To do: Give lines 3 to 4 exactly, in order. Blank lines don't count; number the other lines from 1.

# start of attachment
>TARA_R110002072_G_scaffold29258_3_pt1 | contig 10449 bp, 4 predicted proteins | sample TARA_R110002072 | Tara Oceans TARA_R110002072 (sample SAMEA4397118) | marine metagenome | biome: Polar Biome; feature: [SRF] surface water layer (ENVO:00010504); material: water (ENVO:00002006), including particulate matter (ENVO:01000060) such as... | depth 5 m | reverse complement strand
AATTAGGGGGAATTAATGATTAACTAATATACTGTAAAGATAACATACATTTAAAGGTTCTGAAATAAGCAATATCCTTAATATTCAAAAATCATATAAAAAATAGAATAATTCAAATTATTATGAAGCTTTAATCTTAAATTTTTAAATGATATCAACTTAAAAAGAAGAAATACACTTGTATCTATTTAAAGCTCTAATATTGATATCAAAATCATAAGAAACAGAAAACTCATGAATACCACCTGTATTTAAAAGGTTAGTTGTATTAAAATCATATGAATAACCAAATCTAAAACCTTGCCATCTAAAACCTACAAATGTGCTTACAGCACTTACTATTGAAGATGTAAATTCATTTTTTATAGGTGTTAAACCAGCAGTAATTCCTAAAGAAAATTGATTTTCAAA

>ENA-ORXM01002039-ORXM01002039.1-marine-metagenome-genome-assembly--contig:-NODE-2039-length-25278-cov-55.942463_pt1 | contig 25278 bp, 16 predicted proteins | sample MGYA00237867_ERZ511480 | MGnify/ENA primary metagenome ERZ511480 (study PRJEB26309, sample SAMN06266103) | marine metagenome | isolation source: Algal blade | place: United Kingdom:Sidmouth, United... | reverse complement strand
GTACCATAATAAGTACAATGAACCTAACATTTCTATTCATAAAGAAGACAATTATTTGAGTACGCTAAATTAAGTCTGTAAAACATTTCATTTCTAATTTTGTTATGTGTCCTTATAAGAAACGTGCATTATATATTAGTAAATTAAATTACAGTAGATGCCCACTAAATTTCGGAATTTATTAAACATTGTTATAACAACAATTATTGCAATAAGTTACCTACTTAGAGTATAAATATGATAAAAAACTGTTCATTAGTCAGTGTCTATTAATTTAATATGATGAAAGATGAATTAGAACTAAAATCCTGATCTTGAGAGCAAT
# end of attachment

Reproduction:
>ENA-ORXM01002039-ORXM01002039.1-marine-metagenome-genome-assembly--contig:-NODE-2039-length-25278-cov-55.942463_pt1 | contig 25278 bp, 16 predicted proteins | sample MGYA00237867_ERZ511480 | MGnify/ENA primary metagenome ERZ511480 (study PRJEB26309, sample SAMN06266103) | marine metagenome | isolation source: Algal blade | place: United Kingdom:Sidmouth, United... | reverse complement strand
GTACCATAATAAGTACAATGAACCTAACATTTCTATTCATAAAGAAGACAATTATTTGAGTACGCTAAATTAAGTCTGTAAAACATTTCATTTCTAATTTTGTTATGTGTCCTTATAAGAAACGTGCATTATATATTAGTAAATTAAATTACAGTAGATGCCCACTAAATTTCGGAATTTATTAAACATTGTTATAACAACAATTATTGCAATAAGTTACCTACTTAGAGTATAAATATGATAAAAAACTGTTCATTAGTCAGTGTCTATTAATTTAATATGATGAAAGATGAATTAGAACTAAAATCCTGATCTTGAGAGCAAT